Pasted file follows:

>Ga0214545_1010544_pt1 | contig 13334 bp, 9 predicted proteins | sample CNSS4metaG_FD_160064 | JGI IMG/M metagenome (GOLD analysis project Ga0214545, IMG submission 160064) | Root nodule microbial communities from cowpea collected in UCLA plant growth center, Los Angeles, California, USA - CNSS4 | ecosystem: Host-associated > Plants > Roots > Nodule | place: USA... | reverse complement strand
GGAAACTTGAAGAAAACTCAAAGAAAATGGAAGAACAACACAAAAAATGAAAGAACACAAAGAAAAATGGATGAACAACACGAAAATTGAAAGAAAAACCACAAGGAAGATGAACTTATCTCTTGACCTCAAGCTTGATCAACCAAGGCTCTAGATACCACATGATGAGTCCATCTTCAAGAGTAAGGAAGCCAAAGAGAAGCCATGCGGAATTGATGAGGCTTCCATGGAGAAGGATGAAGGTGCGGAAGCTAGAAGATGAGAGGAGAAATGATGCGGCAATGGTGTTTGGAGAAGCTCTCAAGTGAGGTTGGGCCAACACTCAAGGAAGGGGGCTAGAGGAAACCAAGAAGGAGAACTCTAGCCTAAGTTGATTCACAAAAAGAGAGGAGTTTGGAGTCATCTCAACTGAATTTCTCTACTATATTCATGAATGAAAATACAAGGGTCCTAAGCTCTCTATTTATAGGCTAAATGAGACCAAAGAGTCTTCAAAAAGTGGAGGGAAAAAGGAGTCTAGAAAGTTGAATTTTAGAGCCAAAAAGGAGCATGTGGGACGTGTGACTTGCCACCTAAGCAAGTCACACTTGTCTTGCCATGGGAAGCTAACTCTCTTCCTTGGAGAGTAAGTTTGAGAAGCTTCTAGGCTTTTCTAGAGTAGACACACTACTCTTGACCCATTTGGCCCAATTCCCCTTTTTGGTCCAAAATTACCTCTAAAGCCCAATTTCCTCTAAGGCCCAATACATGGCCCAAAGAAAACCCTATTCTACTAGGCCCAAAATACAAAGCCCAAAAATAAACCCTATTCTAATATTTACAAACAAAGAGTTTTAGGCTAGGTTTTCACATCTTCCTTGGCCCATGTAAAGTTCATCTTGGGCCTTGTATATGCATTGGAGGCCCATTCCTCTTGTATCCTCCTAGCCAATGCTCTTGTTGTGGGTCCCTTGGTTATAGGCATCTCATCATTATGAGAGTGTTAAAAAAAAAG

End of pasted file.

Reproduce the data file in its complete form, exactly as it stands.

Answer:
>Ga0214545_1010544_pt1 | contig 13334 bp, 9 predicted proteins | sample CNSS4metaG_FD_160064 | JGI IMG/M metagenome (GOLD analysis project Ga0214545, IMG submission 160064) | Root nodule microbial communities from cowpea collected in UCLA plant growth center, Los Angeles, California, USA - CNSS4 | ecosystem: Host-associated > Plants > Roots > Nodule | place: USA... | reverse complement strand
GGAAACTTGAAGAAAACTCAAAGAAAATGGAAGAACAACACAAAAAATGAAAGAACACAAAGAAAAATGGATGAACAACACGAAAATTGAAAGAAAAACCACAAGGAAGATGAACTTATCTCTTGACCTCAAGCTTGATCAACCAAGGCTCTAGATACCACATGATGAGTCCATCTTCAAGAGTAAGGAAGCCAAAGAGAAGCCATGCGGAATTGATGAGGCTTCCATGGAGAAGGATGAAGGTGCGGAAGCTAGAAGATGAGAGGAGAAATGATGCGGCAATGGTGTTTGGAGAAGCTCTCAAGTGAGGTTGGGCCAACACTCAAGGAAGGGGGCTAGAGGAAACCAAGAAGGAGAACTCTAGCCTAAGTTGATTCACAAAAAGAGAGGAGTTTGGAGTCATCTCAACTGAATTTCTCTACTATATTCATGAATGAAAATACAAGGGTCCTAAGCTCTCTATTTATAGGCTAAATGAGACCAAAGAGTCTTCAAAAAGTGGAGGGAAAAAGGAGTCTAGAAAGTTGAATTTTAGAGCCAAAAAGGAGCATGTGGGACGTGTGACTTGCCACCTAAGCAAGTCACACTTGTCTTGCCATGGGAAGCTAACTCTCTTCCTTGGAGAGTAAGTTTGAGAAGCTTCTAGGCTTTTCTAGAGTAGACACACTACTCTTGACCCATTTGGCCCAATTCCCCTTTTTGGTCCAAAATTACCTCTAAAGCCCAATTTCCTCTAAGGCCCAATACATGGCCCAAAGAAAACCCTATTCTACTAGGCCCAAAATACAAAGCCCAAAAATAAACCCTATTCTAATATTTACAAACAAAGAGTTTTAGGCTAGGTTTTCACATCTTCCTTGGCCCATGTAAAGTTCATCTTGGGCCTTGTATATGCATTGGAGGCCCATTCCTCTTGTATCCTCCTAGCCAATGCTCTTGTTGTGGGTCCCTTGGTTATAGGCATCTCATCATTATGAGAGTGTTAAAAAAAAAG